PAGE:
Dr. Somak Biswas – History Department/IAS (University of Warwick)
A large room with an overflowing audience. More than eighty people were spilling on to the floor, excitedly talking about the speaker and her impending talk. This was a rare occurrence for any History Department seminar series. As organisers we were beyond thrilled; more so because the majority of the audience were black and brown people, who gathered to listen to a young queer Black feminist Lola Olufemi speak on the ‘Uses of the Feminist Imagination’.
Why is this significant? In February 1978, the Organisation of Women of African and Asian Descent (OWAAD), was founded by fifteen members at the University of Warwick, many of whom became key figures in the history of British Black feminism. Yet the first Black historian to be invited to a Warwick History departmental seminar was not until 2019: Professor Barbara Savage (University of Pennsylvania). That in itself is a sobering thought but fully in step with the recent Royal Historical Society report on ‘Race Equality’ that indexed the dismal state of ‘race affairs’ across history departments in the UK (2018). Persistent race inequalities have long been institutionalised and reproduced in different forms even in the best of departments. As someone in the audience remarked, ‘what is Warwick if not white’ – a comment on the demographic that is usually drawn to Warwick. Lola’s talk – as well as its audience – impressed everyone with a defiant gesture: students and staff of colour exist, and are here to stay. Here to resist. Warwick is not always white.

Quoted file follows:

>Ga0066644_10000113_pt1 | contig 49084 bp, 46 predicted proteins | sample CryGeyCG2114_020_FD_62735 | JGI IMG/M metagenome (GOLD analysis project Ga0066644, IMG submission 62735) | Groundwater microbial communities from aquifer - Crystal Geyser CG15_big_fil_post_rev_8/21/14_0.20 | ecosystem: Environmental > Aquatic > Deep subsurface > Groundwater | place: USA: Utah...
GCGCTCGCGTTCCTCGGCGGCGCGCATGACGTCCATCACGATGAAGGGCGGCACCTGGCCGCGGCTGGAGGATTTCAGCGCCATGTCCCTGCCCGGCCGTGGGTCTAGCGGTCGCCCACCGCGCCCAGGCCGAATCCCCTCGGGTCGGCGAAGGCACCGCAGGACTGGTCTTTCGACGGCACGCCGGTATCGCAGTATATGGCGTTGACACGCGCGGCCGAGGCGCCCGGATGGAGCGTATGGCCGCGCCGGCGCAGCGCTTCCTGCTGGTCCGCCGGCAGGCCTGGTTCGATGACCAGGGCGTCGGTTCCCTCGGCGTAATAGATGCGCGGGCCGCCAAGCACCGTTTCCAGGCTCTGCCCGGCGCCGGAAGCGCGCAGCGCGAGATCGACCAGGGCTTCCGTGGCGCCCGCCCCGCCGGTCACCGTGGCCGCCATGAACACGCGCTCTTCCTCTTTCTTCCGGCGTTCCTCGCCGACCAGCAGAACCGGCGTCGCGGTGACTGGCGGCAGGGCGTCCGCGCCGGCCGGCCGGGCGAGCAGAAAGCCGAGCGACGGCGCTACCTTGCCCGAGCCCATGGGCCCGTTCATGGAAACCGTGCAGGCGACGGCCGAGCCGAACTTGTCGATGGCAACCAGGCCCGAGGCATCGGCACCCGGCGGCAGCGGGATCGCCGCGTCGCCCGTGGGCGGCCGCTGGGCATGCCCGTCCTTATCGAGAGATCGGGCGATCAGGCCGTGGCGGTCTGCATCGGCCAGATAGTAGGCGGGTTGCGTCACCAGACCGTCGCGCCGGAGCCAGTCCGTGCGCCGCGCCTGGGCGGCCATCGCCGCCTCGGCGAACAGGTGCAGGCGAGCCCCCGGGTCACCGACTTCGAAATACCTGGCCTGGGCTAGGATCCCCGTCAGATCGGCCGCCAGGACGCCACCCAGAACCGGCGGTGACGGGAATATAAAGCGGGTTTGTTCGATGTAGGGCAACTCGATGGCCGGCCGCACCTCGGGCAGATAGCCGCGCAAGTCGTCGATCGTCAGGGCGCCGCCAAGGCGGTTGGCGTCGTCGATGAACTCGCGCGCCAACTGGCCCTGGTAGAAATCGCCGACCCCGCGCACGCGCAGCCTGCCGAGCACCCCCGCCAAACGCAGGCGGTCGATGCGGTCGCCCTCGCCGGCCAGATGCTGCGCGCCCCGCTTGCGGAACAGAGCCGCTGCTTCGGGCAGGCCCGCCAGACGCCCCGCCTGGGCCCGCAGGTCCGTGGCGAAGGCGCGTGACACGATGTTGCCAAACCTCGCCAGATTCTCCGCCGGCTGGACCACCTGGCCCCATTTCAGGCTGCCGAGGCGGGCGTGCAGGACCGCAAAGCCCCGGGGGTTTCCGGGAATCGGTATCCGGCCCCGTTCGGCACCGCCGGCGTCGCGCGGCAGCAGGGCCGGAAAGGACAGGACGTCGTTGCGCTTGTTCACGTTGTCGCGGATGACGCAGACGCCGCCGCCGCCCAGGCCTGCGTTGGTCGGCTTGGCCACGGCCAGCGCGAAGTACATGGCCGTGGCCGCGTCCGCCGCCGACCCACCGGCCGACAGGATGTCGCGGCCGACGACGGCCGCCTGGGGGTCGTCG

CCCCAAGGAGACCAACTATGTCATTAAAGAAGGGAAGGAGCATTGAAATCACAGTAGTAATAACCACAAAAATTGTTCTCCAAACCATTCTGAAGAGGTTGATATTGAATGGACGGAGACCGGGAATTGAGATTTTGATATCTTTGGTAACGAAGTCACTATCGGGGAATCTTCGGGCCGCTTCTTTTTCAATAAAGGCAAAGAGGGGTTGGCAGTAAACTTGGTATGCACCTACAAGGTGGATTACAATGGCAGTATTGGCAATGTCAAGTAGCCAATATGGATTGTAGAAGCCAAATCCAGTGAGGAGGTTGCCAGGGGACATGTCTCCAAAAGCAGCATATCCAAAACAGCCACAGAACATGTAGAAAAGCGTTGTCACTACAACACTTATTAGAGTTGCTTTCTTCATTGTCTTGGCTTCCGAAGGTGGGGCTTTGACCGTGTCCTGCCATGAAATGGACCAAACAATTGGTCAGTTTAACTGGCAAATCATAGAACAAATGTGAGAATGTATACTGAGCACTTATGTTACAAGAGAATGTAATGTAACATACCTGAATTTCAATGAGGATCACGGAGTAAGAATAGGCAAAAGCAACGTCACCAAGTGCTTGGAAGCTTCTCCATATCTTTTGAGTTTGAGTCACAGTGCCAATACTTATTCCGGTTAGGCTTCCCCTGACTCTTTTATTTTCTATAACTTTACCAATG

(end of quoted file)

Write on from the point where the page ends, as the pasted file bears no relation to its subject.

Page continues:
Lola’s talk focused on how institutional silences and curious erasures reproduce forms of white privilege and power. A critically aware intersectionality, she emphasised, is required to understand how race, sexuality, class and gender, among others, impinge on each other to dis/empower certain communities. Situating herself firmly in the rich tradition of Black feminism, the discussion focused on how decolonising efforts need to build a collective language of resistance against the neoliberal university. This decolonising is not just diversification, merely by adding people of colour to otherwise static scripts, but a radical rethinking of structures, relationships and discourses within higher institutions of learning.
The audience was asked to break into small groups to converse on ways such efforts could be built. A robust post-talk Q&A ensued, and student members of the audience engaged in a free-wheeling conversation on the challenges of decolonial feminist work.
The fight is far from over.
P.S: Readers might be interested in Lola’s latest book: Feminism, Interrupted (Pluto Press).